Marketers have been giving away brand-related tones and screen savers or wallpaper, but this summer's promotions will up the ante with giveaways of tones previously costing consumers $2 or more.

Cost: $15,000 or more.

Upside: When a corporate jingle is a cellphone's ringtone, every phone call to that number is a new broadcast of the jingle.

Downside: Ringtones are borderline

obsolete because users can now make their own. Ring-back tones, those heard by callers to certain phone numbers, are hosted by carriers and would cost them extra to use for marketing.


Promotions designed to spread peer-to-peer, such as one for Budweiser that allows Web visitors to send a cellphone message to a friend inviting them for beer at a specific time ad place.

Cost: $15,000 to $50,000 depending on the program, Web design, hosting, etc., plus messaging costs of 3¢ to 5¢, depending on use.

Upside: Rapid spread as evidenced by distribution of ringtones among mobile-phone users, plus the ability for real-time usage reporting and other in-depth measuring.

Downside: Recipient could consider the message unsolicited, and blame the company for telephone spam.


Use of GPS to ring consumers walking past a product or store with a special offer or reminder. Location-based marketing is limited but might grow starting next year when more carriers have it available.

Cost: Use of third party list of opt-in numbers can result in a $100 to $150 CPM.

Upside: A marketer's dream of reaching the right customer at the right time with the right message.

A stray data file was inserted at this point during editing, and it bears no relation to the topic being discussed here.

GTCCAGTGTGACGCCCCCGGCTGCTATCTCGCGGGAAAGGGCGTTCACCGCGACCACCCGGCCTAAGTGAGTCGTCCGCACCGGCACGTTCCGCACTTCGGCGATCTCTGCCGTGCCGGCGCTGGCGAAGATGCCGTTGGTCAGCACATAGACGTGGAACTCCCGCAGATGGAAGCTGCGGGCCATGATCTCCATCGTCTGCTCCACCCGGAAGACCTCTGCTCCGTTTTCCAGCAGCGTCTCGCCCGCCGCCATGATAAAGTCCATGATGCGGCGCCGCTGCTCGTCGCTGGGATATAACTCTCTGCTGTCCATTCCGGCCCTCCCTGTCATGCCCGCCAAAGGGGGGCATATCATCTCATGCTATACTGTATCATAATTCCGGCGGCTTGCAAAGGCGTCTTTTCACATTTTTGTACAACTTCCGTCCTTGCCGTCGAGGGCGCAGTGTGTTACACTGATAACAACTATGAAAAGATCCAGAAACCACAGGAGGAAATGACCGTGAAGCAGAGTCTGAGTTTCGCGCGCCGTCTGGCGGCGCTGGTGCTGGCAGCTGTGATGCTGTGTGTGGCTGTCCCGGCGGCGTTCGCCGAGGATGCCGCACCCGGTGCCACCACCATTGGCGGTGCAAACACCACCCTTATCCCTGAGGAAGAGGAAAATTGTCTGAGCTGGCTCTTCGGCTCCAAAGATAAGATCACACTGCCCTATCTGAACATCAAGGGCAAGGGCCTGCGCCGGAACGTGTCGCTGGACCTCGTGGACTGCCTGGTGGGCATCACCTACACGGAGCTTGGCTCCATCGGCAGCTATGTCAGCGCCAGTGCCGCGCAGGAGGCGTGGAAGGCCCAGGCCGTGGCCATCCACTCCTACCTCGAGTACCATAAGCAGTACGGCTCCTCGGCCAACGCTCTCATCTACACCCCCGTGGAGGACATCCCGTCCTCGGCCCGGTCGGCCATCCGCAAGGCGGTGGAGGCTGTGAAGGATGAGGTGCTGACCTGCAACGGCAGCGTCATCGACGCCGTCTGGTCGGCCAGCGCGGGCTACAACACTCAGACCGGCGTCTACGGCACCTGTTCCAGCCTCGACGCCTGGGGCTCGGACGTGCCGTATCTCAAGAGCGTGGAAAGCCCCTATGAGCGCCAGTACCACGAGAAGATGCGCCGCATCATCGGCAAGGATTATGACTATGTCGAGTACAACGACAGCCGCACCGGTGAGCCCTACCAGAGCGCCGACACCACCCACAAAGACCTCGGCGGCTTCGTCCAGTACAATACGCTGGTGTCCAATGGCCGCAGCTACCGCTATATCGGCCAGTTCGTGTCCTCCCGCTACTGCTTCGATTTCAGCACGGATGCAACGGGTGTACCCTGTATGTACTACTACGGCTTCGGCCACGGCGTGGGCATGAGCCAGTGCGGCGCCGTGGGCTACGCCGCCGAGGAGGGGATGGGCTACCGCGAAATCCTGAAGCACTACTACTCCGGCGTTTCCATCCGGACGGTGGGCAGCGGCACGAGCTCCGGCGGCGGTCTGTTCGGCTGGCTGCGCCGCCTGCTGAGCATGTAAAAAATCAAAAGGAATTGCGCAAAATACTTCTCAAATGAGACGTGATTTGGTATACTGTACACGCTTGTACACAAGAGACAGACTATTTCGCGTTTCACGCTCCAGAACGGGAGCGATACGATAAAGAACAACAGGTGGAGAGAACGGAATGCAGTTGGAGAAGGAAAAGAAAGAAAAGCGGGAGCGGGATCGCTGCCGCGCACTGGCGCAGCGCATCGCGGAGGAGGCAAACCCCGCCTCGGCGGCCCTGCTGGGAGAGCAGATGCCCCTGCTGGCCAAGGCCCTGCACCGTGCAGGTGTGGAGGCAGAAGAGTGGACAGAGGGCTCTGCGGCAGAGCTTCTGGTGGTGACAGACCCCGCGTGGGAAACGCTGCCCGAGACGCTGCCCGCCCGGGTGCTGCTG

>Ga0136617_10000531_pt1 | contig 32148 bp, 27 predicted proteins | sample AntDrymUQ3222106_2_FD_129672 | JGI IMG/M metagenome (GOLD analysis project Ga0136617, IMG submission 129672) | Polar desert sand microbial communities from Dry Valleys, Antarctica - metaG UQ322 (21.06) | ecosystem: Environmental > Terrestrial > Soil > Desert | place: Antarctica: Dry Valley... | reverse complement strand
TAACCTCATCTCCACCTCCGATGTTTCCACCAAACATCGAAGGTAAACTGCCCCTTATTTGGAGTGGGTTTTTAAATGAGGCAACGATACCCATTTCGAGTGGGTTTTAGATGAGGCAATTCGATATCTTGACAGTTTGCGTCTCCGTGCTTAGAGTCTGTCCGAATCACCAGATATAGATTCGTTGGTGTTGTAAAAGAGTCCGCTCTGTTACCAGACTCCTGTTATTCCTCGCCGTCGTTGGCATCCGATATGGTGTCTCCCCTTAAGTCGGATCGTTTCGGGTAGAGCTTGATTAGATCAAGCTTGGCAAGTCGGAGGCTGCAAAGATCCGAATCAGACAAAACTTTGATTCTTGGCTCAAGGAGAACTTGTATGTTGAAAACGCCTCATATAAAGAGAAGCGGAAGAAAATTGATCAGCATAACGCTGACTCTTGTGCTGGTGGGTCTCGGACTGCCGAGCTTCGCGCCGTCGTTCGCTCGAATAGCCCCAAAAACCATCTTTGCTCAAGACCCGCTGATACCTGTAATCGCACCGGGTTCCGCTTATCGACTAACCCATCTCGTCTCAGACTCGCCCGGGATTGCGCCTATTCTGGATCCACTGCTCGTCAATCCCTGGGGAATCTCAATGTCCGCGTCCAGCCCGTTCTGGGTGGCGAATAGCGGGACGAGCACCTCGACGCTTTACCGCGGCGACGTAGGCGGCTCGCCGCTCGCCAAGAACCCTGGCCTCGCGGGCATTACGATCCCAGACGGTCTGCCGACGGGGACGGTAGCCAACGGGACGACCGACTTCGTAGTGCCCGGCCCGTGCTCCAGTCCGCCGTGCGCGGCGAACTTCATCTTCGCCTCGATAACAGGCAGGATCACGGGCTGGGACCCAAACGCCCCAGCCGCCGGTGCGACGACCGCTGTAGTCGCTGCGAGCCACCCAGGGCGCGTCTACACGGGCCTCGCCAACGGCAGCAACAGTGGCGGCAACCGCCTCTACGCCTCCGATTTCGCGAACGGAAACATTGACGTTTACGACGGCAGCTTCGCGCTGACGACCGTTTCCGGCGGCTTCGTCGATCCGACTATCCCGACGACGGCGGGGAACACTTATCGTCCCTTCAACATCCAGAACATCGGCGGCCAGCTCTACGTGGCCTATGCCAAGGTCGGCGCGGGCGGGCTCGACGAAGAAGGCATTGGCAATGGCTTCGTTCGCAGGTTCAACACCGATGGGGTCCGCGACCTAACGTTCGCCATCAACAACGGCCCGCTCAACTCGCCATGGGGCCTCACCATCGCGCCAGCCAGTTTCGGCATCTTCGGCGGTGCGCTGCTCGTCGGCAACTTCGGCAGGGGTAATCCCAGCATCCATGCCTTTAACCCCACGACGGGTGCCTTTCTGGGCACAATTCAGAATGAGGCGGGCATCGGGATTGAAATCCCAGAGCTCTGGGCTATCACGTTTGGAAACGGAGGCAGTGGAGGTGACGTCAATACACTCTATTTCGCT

Downside: Privacy concerns and possible consumer backlash.

Advertising on mobile broadcast

Some bumper ads are showing up on video clips. For live TV programming ads will stream through.

Cost: No rates yet established, though most rebroadcasts of live TV on mobile phones at this time are allowing for free or inexpensive pass through to mobile. Upside: The TV in your pocket, combined with other technologies such as location-based marketing, could be one of the most powerful marketing tools ever.

Downside: Only an estimated 1 million of the 190 million cellphones in use in the U.S. are video-enabled. Consumers also may resent viewing ads when they are paying for video service.

Sponsorships/subsidizing cellphone costs

Marketers offset the cost of mobile service, programs or content for consumers who agree to see ads.

Cost: The sky's the limit.

Upside: Consumers get free mobile phones, service, content, perks, etc.; marketers get benefit of offering something for free. Deals would help carriers hold onto customers longer.

Downside: It's not happening now.

Mobile telemarketing

Cellphone calling is prohibited under federal regulations, but lists of consumers who have opted in are available.

Costs: Lists cost $100 or more per CPM.

Upside: Impressive response.

Downside: Backlash from consumers if list proves faulty, or consumers forgot they opted in. Mobile-phone spam could trigger significant consumer, carrier and government ire.

Source: Advertising Age/IPSH/Freestyle Interactive/ OgilvyOne